Identities of the abductors are still unknown
MANILA, Philippines – Rivers rose on Friday, January 11, forcing over 7,000 persons to flee their homes due to a potential storm in disaster-stricken Mindanao.
The trigger was merely a low pressure area (LPA) – not a killer typhoon like Pablo (Bopha) – but it already brought heavy rain in the Caraga region, according to the region's Office of Civil Defense director Dr Blanch Gobenciong.
Gobenciong said that as of 12 pm, the potential storm forced at least 7,002 persons to flee their homes. This is equivalent to 1,840 families.
Most evacuees – 5,962 persons or 1,628 families – came from Butuan.
They had to evacuate after rain caused the Adlayan and Hubang Rivers, both in Agusan del Sur, to overflow. In Butuan, the Agusan River rose to 2.8 meters above sea level, prompting the local government to raise alert level 3.
The continuous rain has also forced road closures and class suspensions. Due to the LPA, Cebu Pacific has cancelled all flights to the region. At Air Philippines, however, a Manila-Butuan flight has resumed.
In its 7 am update on Friday, the National Disaster Risk Reduction and Management Council (NDRRMC) said it remains on red alert due to the LPA. Its response, however, may be affected by the resignation of Retired Army general Benito Ramos as head of the NDRRMC, which was announced on Friday.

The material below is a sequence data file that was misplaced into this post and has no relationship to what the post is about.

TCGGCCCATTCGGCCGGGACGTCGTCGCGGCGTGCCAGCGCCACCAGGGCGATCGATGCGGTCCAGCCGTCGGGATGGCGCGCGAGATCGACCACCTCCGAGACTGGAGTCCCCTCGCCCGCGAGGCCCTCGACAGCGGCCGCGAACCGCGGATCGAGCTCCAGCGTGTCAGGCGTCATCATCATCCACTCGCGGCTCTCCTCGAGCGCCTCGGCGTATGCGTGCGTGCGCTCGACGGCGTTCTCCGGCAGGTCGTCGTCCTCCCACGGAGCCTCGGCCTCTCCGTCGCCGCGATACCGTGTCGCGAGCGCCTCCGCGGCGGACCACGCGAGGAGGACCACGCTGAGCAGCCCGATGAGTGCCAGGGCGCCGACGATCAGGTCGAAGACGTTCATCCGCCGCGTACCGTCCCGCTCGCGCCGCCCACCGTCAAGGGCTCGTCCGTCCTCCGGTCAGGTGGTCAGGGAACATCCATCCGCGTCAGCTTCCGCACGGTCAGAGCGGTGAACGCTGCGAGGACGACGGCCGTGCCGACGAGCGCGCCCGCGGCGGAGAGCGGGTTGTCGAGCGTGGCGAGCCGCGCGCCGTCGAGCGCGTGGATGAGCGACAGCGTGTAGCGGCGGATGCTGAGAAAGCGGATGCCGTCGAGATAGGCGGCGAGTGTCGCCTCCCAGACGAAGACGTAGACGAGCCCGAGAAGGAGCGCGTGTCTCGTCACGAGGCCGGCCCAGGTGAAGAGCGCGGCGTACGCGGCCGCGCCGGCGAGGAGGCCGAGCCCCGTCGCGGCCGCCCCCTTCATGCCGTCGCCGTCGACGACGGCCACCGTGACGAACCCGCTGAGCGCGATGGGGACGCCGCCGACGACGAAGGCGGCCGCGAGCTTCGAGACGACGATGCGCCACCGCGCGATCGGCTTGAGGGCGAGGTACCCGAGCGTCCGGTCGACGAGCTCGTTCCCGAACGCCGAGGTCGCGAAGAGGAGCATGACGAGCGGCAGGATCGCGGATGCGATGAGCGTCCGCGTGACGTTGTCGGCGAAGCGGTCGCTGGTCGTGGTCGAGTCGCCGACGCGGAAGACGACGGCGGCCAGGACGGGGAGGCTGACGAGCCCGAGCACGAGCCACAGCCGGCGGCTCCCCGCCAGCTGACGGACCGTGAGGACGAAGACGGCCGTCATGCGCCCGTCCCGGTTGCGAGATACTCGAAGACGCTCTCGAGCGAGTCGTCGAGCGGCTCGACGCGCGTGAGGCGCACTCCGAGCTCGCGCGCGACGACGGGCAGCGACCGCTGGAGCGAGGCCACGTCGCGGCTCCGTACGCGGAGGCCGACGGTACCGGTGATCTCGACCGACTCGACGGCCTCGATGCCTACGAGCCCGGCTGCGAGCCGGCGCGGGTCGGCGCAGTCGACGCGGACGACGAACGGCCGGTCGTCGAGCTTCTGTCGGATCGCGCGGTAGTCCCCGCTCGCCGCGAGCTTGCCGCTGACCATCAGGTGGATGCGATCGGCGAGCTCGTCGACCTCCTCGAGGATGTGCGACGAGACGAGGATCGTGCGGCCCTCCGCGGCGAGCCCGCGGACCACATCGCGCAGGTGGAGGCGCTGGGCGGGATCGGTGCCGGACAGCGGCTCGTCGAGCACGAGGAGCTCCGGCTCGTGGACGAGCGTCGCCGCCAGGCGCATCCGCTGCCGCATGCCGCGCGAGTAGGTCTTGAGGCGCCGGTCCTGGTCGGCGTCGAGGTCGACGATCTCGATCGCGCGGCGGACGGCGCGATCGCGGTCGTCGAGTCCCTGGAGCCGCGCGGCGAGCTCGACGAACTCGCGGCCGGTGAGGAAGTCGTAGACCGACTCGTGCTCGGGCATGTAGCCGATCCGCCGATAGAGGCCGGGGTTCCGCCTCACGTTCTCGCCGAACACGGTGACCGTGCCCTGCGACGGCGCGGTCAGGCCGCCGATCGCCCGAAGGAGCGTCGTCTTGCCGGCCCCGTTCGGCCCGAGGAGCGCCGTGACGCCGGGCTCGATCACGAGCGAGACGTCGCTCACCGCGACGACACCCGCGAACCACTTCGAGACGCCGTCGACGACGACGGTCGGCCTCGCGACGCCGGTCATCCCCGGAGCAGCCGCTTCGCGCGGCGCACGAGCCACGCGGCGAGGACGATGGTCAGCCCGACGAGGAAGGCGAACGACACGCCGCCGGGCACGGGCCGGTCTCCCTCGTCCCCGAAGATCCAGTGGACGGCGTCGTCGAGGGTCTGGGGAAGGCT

Meanwhile, in a special forecast issued at 10 am on Friday, the state weather bureau kept its warning against rain in Davao Oriental and Compostela Valley, the two provinces hardest hit by Pablo in December 2012.
The Philippine Atmospheric, Geophysical, and Astronomical Services Administration (PAGASA) said Davao Oriental and Compostela Valley will experience partly cloudy to cloudy skies, with light to moderate rain (1-5 mm/h), on Saturday, January 12.
The two areas will experience partly cloudy to cloudy skies, with brief rainshowers, on Sunday and Monday, January 13 and 14, according to PAGASA.
Earlier on Friday, PAGASA said it is too early to determine if the LPA will become a storm. But the state weather bureau said it is closely monitoring the LPA, a threat that came only a month after Pablo killed over 1,000 persons and wrought up to P8.31-B in damages. – Rappler.com
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